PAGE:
A Southwest plane flies past the Holiday Inn Long Beach Airport hotel as it makes its final approach at Long Beach Airport. Photo by Brandon Richardson.

Southwest Airlines Thursday announced service from Long Beach to Maui beginning in March. The announcement comes after the company saw strong interest in its Honolulu route, which was announced in November and also begins in March.

The new service is another move to increase competition out of the municipal airport. In early December, Hawaiian Airlines—previously the only carrier to offer direct flights from Long Beach to Hawaii—announced daily service to Maui after only offering flights to Honolulu since 2018.

“It’s exciting to see our airport continue to grow in its role as a Southern California launch point for trips to the Hawaiian Islands,” said Mayor Robert Garcia.

Travelers to Hawaii must quarantine upon arrival but may be exempted if they obtain a negative COVID-19 test result within 72 hours of their flight. To assist customers, Long Beach Airport and Hawaiian Airlines have established testing sites on the airport property.

Maui marks the seventh new destination out of Long Beach announced by Southwest since the airline was awarded 17 flight slots at the noise-controlled airport that were vacated by JetBlue Airways. Last month, the airline announced daily service to Chicago Midway, Dallas Love Field, Houston Hobby, Reno and St. Louis.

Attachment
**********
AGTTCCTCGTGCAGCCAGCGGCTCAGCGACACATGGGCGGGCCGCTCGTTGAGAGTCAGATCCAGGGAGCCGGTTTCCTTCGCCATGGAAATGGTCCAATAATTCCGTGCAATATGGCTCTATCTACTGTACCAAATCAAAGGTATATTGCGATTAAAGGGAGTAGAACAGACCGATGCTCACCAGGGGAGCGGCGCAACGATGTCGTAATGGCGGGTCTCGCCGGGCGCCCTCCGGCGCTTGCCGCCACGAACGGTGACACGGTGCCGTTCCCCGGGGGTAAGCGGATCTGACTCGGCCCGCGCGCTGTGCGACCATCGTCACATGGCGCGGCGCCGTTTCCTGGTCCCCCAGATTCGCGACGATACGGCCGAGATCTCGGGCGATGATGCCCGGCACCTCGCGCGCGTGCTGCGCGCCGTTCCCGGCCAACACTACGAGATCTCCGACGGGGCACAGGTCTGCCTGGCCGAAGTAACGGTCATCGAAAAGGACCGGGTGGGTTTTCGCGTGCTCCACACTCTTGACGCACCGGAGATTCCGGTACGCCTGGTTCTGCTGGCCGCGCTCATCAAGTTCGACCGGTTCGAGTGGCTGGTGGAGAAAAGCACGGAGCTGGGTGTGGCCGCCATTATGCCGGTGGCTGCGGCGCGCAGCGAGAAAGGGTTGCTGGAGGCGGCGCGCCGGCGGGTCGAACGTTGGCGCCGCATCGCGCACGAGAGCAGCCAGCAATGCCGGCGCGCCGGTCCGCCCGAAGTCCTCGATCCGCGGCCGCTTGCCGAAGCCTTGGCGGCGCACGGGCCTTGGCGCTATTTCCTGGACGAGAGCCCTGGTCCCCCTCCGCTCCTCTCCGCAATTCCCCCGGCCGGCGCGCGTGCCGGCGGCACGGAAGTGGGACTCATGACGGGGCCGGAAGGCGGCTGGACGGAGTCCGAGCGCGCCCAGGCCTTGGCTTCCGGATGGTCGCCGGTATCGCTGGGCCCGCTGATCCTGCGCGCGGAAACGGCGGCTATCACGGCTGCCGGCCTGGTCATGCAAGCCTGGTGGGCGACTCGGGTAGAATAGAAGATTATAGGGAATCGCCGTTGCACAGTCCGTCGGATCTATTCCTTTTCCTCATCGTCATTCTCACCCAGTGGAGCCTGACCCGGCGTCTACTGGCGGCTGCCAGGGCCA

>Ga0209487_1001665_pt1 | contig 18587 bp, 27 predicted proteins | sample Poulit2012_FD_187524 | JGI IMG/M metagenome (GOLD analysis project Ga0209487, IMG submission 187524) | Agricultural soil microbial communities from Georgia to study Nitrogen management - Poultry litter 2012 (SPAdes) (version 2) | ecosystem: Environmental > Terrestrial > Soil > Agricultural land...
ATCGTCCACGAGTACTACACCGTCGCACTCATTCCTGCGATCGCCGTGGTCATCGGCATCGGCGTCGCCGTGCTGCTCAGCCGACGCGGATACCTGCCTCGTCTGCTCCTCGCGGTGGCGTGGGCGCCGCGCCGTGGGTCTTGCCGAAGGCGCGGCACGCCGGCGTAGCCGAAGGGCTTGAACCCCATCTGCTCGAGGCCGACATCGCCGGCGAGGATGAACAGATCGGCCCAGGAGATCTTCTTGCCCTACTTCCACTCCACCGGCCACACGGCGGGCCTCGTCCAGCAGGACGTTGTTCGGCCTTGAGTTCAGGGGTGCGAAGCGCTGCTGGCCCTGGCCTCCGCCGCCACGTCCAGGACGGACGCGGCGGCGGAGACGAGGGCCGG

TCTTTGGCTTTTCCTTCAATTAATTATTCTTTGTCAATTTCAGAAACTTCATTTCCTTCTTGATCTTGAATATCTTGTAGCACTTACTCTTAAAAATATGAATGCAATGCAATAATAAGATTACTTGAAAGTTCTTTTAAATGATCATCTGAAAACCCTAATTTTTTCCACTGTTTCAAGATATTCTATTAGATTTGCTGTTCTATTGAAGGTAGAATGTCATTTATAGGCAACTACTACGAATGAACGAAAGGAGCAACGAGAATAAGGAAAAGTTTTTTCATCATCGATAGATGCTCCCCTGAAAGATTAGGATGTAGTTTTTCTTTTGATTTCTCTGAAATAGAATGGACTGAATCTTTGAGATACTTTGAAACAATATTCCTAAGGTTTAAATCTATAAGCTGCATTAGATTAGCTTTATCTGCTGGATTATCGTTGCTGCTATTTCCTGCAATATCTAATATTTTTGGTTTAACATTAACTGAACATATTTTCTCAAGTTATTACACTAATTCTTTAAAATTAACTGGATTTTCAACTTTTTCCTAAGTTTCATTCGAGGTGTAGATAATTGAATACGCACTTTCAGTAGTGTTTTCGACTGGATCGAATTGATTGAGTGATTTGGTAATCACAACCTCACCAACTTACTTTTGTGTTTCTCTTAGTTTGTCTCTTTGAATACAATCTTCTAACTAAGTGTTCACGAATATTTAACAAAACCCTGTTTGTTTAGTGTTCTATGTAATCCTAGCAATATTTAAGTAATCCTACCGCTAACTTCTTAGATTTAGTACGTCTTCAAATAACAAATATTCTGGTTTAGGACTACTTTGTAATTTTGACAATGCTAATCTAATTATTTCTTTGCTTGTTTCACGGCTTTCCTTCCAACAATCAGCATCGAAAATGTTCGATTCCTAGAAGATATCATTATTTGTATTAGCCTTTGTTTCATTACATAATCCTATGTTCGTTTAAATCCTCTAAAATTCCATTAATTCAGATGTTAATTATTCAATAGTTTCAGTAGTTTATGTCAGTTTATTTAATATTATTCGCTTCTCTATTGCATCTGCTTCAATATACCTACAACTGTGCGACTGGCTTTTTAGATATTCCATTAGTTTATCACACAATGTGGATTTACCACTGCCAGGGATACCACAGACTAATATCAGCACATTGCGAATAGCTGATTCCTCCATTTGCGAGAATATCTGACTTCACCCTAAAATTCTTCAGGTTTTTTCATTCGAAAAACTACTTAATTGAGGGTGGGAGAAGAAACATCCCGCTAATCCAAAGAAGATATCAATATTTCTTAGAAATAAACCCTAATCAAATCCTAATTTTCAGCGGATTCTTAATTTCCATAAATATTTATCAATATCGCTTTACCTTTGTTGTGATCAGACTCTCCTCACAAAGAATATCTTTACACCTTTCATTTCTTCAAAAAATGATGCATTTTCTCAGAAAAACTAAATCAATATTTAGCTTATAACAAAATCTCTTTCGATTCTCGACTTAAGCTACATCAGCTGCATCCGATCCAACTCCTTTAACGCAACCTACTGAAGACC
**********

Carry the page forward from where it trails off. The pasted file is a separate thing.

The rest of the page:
While Southwest has 34 daily flight slots at Long Beach Airport, the sum of all its recent announcements is 35: Austin (1), Chicago (2), Dallas (1), Denver (3), Honolulu (1), Houston (2), Maui (1), Oakland(5), Phoenix (4), Reno (1), Sacramento (4), San Jose (3), St. Louis (1), Vegas (6).

With the addition of seven destinations in March, the airline would be utilizing 33 of its flight slots. The second daily flights to Chicago and Houston are not slated to begin until April.

It was not immediately clear which upcoming daily service would be scrapped to make room for the Maui flight but Southwest spokesman Brad Hawkins said it is likely a destination with multiple daily flights would be trimmed based on demand, rather than cutting off any cities.

Brandon Richardson is a reporter and photojournalist for the Long Beach Post and Long Beach Business Journal.